A measure that would extend key provisions of the Patriot Act has hit a speed bump after an impasse between Sen. Rand Paul (R-Ky.) and Senate leaders over gun rights.
Paul, a conservative freshman who has been among the most vociferous opponents of the counterterrorism surveillance law, had been pushing for eight amendments to the four-year Patriot Act extension that Congress is considering this week. The measure currently extending the Act is set to expire Friday.
The Senate had been poised to approve final passage of the Patriot Act renewal later Wednesday, but amid objections from Paul – who had threatened to hold up passage of the bill unless it included an amendment that would have exempted certain gun records from being searched – Senate Majority Leader Harry Reid (D-Nev.) Tuesday night scrapped the original plan and reintroduced the measure through a procedural move that would prevent it from being blocked.
“They ramrodded me. ... We’re going to get no debate and no amendments,” Paul said Tuesday night in a brief interview after Reid moved to reintroduce the bill.
Under the new timeline, the Senate will likely vote on ending debate on the Patriot Act extension at 10 a.m. Thursday, with a 60-vote threshold needed to progress on the measure. A final-passage vote on the Patriot Act would likely come as early as 7 a.m. Friday – the day the current extension is set to expire.
Reid said at a news conference Wednesday that “we’re going to try to get out of here tomorrow or the next day at the latest” and predicted that the Patriot Act extension would pass “by an overwhelming margin.”
Reid added that Senate leaders had agreed to votes on up to six amendments, “but Rand Paul put a screeching halt to that because of the gun issue.”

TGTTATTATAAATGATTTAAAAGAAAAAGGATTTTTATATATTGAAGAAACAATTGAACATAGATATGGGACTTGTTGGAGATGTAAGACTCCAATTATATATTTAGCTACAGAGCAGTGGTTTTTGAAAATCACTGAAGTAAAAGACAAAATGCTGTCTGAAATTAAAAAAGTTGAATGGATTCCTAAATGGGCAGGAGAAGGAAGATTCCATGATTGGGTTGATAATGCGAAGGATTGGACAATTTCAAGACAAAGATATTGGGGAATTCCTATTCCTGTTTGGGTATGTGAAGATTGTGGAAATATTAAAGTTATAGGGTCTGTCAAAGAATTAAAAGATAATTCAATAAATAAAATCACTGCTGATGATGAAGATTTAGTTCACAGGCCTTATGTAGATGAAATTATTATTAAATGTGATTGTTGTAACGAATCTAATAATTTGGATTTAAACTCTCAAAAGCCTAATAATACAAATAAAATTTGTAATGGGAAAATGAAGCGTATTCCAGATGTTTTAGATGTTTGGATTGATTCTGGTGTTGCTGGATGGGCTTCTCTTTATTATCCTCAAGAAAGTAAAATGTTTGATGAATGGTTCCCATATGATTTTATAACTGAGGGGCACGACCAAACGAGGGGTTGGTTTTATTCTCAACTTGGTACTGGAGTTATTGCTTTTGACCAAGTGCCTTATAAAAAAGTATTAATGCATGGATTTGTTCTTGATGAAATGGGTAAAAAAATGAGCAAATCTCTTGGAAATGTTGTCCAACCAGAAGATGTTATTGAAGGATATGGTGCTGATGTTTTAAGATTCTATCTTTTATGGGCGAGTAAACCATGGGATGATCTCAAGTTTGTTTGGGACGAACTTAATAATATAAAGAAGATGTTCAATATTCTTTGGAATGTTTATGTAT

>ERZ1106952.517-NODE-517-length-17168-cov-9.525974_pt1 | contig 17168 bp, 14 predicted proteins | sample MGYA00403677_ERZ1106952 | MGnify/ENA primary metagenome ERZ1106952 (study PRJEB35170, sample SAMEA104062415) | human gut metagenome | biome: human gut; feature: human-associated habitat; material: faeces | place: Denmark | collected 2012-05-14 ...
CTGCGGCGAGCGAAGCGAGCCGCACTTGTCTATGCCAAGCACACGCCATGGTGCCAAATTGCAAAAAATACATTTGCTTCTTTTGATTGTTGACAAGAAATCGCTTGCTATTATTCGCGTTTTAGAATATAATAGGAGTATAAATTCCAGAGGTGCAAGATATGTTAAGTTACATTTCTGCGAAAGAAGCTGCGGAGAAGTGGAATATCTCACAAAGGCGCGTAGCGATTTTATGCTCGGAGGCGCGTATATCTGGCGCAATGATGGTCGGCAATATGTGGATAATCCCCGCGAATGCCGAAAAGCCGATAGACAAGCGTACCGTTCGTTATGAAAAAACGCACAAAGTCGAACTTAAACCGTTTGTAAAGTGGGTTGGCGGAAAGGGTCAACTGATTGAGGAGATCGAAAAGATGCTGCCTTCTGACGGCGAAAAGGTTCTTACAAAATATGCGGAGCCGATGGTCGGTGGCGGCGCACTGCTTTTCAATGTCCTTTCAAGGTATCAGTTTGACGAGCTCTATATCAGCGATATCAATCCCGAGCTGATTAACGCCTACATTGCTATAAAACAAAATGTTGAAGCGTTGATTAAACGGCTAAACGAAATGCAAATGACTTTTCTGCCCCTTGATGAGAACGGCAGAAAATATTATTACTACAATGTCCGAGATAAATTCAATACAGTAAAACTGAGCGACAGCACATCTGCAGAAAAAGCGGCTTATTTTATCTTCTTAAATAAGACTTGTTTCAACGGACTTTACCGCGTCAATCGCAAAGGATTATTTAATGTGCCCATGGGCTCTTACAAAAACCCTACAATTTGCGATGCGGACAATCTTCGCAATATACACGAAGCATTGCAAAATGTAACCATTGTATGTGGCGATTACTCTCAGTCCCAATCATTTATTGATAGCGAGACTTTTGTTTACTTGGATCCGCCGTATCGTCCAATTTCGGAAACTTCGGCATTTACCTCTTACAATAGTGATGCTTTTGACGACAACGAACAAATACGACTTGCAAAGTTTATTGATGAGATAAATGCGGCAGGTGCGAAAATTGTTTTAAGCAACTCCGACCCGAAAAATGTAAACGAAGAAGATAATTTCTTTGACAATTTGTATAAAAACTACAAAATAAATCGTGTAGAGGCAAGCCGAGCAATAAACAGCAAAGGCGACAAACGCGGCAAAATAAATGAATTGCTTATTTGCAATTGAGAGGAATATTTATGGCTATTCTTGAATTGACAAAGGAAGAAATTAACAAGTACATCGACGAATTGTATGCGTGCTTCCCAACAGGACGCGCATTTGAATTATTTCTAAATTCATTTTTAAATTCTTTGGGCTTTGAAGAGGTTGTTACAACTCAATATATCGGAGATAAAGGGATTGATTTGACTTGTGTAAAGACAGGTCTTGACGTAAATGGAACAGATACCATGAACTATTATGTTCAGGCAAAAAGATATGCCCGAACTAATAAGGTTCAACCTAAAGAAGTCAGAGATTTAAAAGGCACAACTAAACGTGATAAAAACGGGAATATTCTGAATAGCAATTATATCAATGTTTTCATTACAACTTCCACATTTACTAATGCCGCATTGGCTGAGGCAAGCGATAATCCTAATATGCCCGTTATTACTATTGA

The House — which agreed Tuesday to immediately take up the extension of the Patriot Act provisions as soon as the Senate passes the bill — was originally scheduled to be out of session Friday for the Memorial Day recess.
But House Majority Leader Eric Cantor (R-Va.) advised members Wednesday afternoon to “make contingency travel plans for Thursday and Friday” as it was possible that the House would be in session both days.
The eleventh-hour wrangling over the Patriot Act renewal underscores both the bipartisan support for – and opposition to – the 2001 surveillance law. In February, both chambers scrambled to pass a 90-day extension of the three key provisions amid concerns from members, particularly new House members, over the balance between civil liberties and national security.
At the time, Reid had pledged to devote a week’s worth of time to debate on the act’s renewal and said he would work with members who wished to offer amendments that would tighten oversight of the government’s surveillance ability.
But as the Friday deadline neared, it appeared unlikely that a full week of debate would be taken up in either chamber, with a deal on a four-year extension instead hammered out by Reid and Senate Minority Leader Mitch McConnell (R-Ky.) behind closed doors. The House – the chamber that has typically seen greater opposition to the Patriot Act than the Senate – has barely debated the issue on the floor, although FBI Director Robert Mueller held a closed-door briefing with House Republicans earlier this month and with Democrats on Tuesday morning.
In an effort to push Senate leaders to take up amendments to the measure, Paul remained alone in the Senate chamber Tuesday afternoon even as most other members headed over to the House chamber for an address by Israeli Prime Minister Benjamin Netanyahu. The move was an attempt to prevent the Senate from recessing and thus allowing leaders to move on with the bill.
While Paul has been the most outspoken opponent of the Patriot Act in the Senate, other members – including Democratic Sens. Mark Udall (Colo.) and Ron Wyden (Ore.) – announced on a conference call Tuesday that they would vote against the extension and also objected to the Senate leadership’s move to block any amendments from being considered.
“Many Americans have been demanding reforms to these provisions for years,” Udall said in a statement. “We’ve known for months -- years, in fact -- that this was on our to-do list this Congress. We’ve been passing short-term extensions in order to give us time to consider a comprehensive overhaul. Yet we’re now being pushed to approve a four-year straight reauthorization in just a few days. Trust me, we have time and should take that time for a full debate.”
Staff writer Paul Kane contributed to this report.